So here is a situation i find myself in. I have attended several interviews through the course of my career and i have been successful in securing offer letters within a period of 1 week from the Interview.

On one of my latest interviews (a very promising job profile) this has been the sequence of events:

  1. 25th April - HR contacts requesting for CV. I sent the CV the same day.
  2. 4th May - HR contacts to schedule an interview.
  3. 5th May - Interview conducted.
  4. 10th May- Received a call from the HR saying i have been selected. HR advises verbally the best offer the company is willing to make. I accept the offer verbally. HR advises that in a couple of days the offer letter will be sent.
  5. 13th May- HR calls me to get a copy of my passport. I check with the HR about the offer. HR advises that it is in process and will take a couple of days.
  6. 17th May- On checking with HR i am advised that he is awaiting to receive approval on the Recruitment request form, but everything would be finalized before end of week (21 May).
  7. Come 21 May i check with the HR and i am advised that he is now only waiting to get approval on the budget before issuing the offer. He will follow up and advise me by afternoon.

Should i be concerned that the job offer may not come through, or the HR may be just buying time?

It also amuses me as to why the recruiter would need an approval on the budget when during the call on 10th May, the HR confirmed the offer the company was willing to make.

Thanks in advance.


-So i shot the HR an email requesting an update as the HR had promised to get back to me by the evening of 21st. No response yet.


Just gave the HR a call and spoke. He advised that he is still awaiting for approval of the budget and requires 2 days to give me a final answer on whether they will be making an offer.

I guess i should give up the hope by now. Thanks everyone for their inputs.

  • Concerned that job offer may not come through, or the HR may be just buying time? There is always a possibility that they have other candidates.
    – Jobhunter
    Commented May 21, 2015 at 8:22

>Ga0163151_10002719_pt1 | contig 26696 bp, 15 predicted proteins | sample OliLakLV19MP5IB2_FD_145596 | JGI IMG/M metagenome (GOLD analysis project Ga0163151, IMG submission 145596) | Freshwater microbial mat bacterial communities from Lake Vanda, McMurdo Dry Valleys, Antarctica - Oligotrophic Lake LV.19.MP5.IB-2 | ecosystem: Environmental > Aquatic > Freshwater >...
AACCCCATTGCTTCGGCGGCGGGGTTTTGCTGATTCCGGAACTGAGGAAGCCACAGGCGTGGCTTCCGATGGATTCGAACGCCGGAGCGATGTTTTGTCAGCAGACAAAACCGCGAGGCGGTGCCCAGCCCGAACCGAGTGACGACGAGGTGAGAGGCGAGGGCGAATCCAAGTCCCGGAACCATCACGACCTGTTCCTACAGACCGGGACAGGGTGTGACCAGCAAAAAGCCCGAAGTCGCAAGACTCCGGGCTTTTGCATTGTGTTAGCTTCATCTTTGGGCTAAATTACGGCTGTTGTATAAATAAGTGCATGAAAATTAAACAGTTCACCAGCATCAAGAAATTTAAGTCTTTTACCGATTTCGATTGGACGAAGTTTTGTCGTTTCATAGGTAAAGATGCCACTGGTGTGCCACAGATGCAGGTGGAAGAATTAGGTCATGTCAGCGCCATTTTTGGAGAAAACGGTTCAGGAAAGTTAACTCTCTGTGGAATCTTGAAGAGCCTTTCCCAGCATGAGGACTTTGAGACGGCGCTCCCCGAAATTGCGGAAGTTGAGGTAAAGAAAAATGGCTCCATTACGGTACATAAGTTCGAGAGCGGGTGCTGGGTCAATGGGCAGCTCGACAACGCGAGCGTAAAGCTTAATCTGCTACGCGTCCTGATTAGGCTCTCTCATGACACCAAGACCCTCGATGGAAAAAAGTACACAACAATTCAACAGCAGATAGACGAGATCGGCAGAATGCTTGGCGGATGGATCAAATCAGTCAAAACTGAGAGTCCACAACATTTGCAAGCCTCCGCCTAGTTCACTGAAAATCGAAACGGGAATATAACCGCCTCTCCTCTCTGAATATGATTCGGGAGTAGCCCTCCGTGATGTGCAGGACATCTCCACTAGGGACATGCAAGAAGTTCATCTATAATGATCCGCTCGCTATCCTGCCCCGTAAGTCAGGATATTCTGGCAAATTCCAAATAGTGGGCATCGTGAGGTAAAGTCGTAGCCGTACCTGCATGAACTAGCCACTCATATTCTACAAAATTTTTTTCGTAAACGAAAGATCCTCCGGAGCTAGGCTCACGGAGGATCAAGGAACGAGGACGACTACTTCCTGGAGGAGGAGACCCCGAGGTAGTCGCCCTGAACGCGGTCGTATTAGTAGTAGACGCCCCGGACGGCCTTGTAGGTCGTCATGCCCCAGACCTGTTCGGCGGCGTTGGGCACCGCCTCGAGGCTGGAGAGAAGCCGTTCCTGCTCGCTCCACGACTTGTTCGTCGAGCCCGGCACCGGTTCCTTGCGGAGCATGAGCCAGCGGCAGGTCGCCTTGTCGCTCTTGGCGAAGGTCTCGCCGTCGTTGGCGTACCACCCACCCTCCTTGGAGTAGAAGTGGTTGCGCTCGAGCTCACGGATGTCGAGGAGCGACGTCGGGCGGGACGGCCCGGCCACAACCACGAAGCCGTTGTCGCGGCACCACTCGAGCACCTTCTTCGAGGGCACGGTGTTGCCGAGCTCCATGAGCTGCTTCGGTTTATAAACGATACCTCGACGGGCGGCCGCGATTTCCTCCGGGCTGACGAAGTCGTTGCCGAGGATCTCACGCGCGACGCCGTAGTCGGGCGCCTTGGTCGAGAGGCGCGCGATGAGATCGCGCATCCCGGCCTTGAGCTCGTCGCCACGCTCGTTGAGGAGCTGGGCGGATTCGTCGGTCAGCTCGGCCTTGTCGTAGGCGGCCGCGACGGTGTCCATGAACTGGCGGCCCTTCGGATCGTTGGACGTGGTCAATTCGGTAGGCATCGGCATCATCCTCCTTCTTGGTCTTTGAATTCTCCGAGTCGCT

• 1
    How big is the company? to me this looks like a very normal pace of events for a company bigger than 'small'
    – AakashM
    Commented May 21, 2015 at 8:39
  • The position is in a MNC for a group level opening. I have been for 8 years in employment and during this period attended several interviews. This is the first time the process has spanned this much.
    – Jobhunter
    Commented May 21, 2015 at 8:54
  • 2
    I think for my current job, the span between initial phone interview to offer letter to actual starting was 2 to 3 months. When you have large corporations with billion dollar budgets, things move at a glacial pace Commented May 21, 2015 at 9:35
  • It isn't just big companies. Smaller ones are taking their sweet time these days, too.
    – Blrfl
    Commented May 21, 2015 at 10:51

6 Answers 6


...waiting to get approval on the budget before issuing the offer.

This line suggest they hired you before they knew they could pay you. At this point, they are likely trying to keep you on the hook for as long as possible hoping money will come in.

Start looking for a new job now!

This is fairly common in contracting and government subcontractor situations. A contracting company is finalizing a deal for a multi-million dollar project that the end client says they needed yesterday.

The company goes on a hiring frenzy before the contract is finalized, and as a result, can't actually extend offers to everyone they "hired." This is usually the sign of bad upper management, and an indication you don't want to work for this company.